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'Superman Retruns' Offers A Traditional, Invulnerable Man Of Steel. But On Screen And Off, It's A Different Place For His Kind Of Heroics.

January 15, 2006|Geoff Boucher | Times Staff Writer

Sydney, Australia

IN a secret corner of a warehouse here, the biggest star of one of the biggest movies of 2006 was hidden away all of last summer. Outside eyes were not welcome and sunlight was blocked out to avoid its aging effects. But on one rainy day in June, the star's keeper allowed a rare visit. "Not a lot of people get to see this," she said with a conspiratorial whisper as her key clicked open the lock.

Inside were 60 versions of a famous costume, all blue tights and red capes, but hardly identical. Some of the crimson capes were fashioned of silk twill (for just the right flutter during supersonic flying) while others came with boots of vinyl (better than leather during those seagoing adventures). More than a few featured a specially milled French wool that simply dazzles beneath a Metropolis sunset.

"This one here is a beauty cape," said Louise Mingenbach, the costume designer for "Superman Returns," "and with backlighting it's gorgeous ... the aura a hero deserves, don't you think?"

For The Record
Los Angeles Times Thursday January 19, 2006 Home Edition Main News Part A Page 2 National Desk 0 inches; 28 words Type of Material: Correction
Comic book convention -- An article in Sunday Calendar about the coming movie "Superman Returns" said the San Diego Comic-Con was held in August. It was in July.
For The Record
Los Angeles Times Sunday January 22, 2006 Home Edition Sunday Calendar Part E Page 2 Calendar Desk 0 inches; 28 words Type of Material: Correction
Comic book convention -- An article last Sunday about the coming movie "Superman Returns" said that the San Diego Comic-Con was held in August. It was in July.

If the medium is the message, certainly fashion can be the film and costume can be character. That's never more true than with Superman. He's been the hero of comic books, radio, film, Broadway and television, and (with the notable exception of the TV hit "Smallville") the most powerful constant has been that signature costume. "Superman Returns" features notable actors (Kevin Spacey, Kate Bosworth and Parker Posey, with newcomer Brandon Routh in the title role), but undeniably, its star power is vested in the most famous uniform south of Santa's closet. Yes, after nearly two decades, Superman is back. Can't you hear it already? Look ... up in the sky....

The June release of "Superman Returns" will end a long, ugly and often ridiculous quest to relaunch the first and greatest superhero as a silver-screen venture. And a lot has happened since last we left our hero; the 1987 "Superman IV: The Quest for Peace" was a poor final flight for the late Christopher Reeve, and in the years since a different sort of hero has filled the void. Costumed characters such as Batman, Spider-Man, the X-Men and the Incredibles not only made big box office, they also flipped the definitions of the genre. In temperament, Superman is essentially a big, blue Boy Scout -- but the heroes now in favor come wrapped in dangerous black leather, fight authority or wrestle with internal angst. Sometimes they even lose. All that keeps them down to earth, unlike the traditional and invulnerable Man of Steel.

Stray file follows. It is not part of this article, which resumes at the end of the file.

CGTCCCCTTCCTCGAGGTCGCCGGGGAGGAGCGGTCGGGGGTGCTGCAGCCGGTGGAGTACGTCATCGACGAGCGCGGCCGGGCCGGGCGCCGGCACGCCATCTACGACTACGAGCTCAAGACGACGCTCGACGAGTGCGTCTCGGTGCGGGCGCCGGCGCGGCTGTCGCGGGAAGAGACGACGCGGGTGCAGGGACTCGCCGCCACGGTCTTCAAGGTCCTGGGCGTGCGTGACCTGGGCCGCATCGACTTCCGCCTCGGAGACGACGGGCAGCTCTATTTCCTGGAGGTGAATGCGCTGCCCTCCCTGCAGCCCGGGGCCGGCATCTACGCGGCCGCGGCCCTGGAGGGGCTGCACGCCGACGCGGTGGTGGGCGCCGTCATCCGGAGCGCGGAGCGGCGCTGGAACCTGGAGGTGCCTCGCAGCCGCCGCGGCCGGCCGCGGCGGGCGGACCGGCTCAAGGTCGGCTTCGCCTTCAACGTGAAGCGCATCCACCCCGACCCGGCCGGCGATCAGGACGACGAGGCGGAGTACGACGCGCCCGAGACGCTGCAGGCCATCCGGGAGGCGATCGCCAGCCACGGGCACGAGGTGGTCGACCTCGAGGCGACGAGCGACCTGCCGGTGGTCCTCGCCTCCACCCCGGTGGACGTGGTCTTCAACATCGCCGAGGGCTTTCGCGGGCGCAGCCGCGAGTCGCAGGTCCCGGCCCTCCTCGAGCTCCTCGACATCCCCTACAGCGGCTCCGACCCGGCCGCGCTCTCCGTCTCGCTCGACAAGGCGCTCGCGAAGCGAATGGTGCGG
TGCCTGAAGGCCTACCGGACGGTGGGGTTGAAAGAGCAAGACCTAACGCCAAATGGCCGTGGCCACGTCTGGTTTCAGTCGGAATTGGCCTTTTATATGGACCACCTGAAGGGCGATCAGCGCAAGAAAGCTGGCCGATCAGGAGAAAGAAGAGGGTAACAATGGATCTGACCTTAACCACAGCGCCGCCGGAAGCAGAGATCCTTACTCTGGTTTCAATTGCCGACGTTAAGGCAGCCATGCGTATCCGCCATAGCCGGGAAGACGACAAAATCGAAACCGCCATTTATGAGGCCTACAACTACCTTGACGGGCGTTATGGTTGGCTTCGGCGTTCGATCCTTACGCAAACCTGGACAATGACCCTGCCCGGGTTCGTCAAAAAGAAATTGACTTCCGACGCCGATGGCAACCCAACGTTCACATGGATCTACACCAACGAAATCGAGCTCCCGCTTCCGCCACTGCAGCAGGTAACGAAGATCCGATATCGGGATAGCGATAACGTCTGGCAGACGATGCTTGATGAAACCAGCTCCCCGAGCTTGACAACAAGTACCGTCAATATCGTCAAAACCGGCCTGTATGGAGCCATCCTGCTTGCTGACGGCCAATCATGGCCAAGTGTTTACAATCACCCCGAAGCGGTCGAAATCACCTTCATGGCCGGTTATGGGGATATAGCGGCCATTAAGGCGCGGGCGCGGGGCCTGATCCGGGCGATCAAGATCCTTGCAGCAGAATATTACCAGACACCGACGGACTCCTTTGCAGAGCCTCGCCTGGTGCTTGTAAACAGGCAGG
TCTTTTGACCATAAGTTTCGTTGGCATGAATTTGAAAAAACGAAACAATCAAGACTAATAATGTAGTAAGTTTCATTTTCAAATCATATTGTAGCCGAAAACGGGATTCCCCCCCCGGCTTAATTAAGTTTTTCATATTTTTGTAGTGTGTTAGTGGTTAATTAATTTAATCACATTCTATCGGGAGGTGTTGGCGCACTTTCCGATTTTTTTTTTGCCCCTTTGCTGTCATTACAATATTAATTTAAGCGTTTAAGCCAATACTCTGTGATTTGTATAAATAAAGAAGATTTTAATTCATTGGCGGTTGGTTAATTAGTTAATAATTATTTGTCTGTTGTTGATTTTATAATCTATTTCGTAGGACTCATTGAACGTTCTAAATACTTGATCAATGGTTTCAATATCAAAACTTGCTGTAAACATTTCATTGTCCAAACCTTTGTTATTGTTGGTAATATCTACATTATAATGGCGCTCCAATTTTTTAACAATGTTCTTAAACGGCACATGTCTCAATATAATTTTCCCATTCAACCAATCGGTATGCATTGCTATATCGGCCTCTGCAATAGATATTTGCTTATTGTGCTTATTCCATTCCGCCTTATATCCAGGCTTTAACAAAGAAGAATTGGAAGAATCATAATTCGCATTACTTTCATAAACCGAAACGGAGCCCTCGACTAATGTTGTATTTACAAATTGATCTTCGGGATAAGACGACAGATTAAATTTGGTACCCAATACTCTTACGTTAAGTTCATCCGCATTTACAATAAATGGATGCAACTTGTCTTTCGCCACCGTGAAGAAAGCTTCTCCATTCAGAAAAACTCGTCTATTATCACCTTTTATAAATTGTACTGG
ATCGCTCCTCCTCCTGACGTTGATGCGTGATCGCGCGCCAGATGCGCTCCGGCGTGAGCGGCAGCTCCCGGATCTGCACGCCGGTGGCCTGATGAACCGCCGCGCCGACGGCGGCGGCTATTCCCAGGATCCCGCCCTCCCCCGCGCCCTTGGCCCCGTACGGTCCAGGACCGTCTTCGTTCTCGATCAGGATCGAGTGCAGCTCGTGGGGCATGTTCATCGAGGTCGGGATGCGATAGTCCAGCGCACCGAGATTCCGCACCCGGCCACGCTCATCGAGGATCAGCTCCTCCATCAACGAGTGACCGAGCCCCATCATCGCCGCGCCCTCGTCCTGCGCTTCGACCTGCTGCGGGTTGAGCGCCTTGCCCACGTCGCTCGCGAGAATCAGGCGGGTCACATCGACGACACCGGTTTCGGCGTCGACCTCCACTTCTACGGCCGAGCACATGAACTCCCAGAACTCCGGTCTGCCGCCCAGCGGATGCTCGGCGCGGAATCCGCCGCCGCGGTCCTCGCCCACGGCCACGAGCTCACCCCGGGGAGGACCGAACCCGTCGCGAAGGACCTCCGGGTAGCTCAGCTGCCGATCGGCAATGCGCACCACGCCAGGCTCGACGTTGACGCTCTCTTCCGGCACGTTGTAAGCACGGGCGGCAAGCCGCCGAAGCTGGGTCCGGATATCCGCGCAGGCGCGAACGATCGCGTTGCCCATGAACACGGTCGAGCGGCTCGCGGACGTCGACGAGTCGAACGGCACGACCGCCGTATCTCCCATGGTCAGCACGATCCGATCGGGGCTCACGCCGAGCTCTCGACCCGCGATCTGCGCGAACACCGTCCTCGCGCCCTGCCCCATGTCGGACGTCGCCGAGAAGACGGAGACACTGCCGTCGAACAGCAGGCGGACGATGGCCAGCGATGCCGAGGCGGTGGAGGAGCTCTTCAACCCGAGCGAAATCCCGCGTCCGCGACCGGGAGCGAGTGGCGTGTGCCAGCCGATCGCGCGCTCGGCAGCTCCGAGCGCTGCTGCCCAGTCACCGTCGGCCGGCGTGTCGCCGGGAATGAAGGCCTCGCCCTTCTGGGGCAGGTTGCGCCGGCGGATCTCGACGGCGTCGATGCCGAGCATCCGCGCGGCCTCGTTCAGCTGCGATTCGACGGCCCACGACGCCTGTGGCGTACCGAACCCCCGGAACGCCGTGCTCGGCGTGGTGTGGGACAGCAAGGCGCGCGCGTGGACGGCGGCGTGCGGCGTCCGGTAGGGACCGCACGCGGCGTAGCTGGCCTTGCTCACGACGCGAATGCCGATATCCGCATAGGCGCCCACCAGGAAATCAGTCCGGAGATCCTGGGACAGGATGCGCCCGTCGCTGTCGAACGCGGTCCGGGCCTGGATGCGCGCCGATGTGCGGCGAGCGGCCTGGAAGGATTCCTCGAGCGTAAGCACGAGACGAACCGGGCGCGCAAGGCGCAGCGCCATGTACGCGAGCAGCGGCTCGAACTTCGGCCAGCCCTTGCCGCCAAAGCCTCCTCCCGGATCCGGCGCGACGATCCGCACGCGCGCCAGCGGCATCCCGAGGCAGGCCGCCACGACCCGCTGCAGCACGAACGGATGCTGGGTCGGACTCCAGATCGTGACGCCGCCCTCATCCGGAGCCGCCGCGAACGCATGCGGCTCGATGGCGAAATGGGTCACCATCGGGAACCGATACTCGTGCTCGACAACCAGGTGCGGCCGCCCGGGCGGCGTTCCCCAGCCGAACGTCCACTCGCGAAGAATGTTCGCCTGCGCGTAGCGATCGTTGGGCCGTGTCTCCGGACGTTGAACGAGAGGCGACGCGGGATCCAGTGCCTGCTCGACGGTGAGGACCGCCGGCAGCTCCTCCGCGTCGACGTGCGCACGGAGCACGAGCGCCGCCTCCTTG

The new edgy generation also comes in PG-13 films, but now Superman, like a Midwest candidate lauding family values, is expected to arrive at theaters as proudly PG. That rating gives it the rare "movie for all ages" status, but it also risks the dreaded eye-roll from teenagers, the constituency that clearly rules the summer movies.

So as strange as it is, the question that greets this ambitious $200-million revival of the 68-year-old champion of truth, justice and the American way is not "What took so long?" The question is: "Will this still fly?"


THE return of Superman has been building for 11 years -- or more precisely, it's been collapsing during that span. At one point, Nicolas Cage was set to wear the cape and Johnny Depp was tapped as Lex Luthor. Directors came and went -- Tim Burton, Wolfgang Petersen, McG and Brett Ratner among them. Scripts churned too, with wildly different plots (Superman dies, Superman turns evil, Superman fights Batman) and varying degrees of separation from the familiar mythology (Superman's home planet never really blew up, Superman wears a different costume, Superman can't fly).

All of it was a stab at securing the most powerful profit engine known to Hollywood: a magnetic, multiple-movie franchise that spans summer seasons. Warner Bros. could not let Superman languish. The problem was in the details of his return. Everybody wanted the old war horse to ride in new fashion.

"I don't want to sound critical, but some of the changes were, in a way, quite dangerous," said Guy Hendrix Dyas, production designer for "Superman Returns." "To ignore or explode the folklore may feel rewarding or bold for the person doing it, but you really risk treading on what's been done before. Bryan didn't want to do that."

Bryan is Bryan Singer, the man who finally ended up with the director's job for Superman's 21st century revival. His presence has been cheered by comic book fans, and with good reason. Singer directed the two "X-Men" movies that -- along with Sam Raimi's "Spider-Man" films -- are credited with ushering in the modern maturity of superhero movies. Unlike Raimi, Singer was never a comics fan. But he passionately loved the 1978 "Superman" with Reeve. And his version is a valentine to that Richard Donner film.

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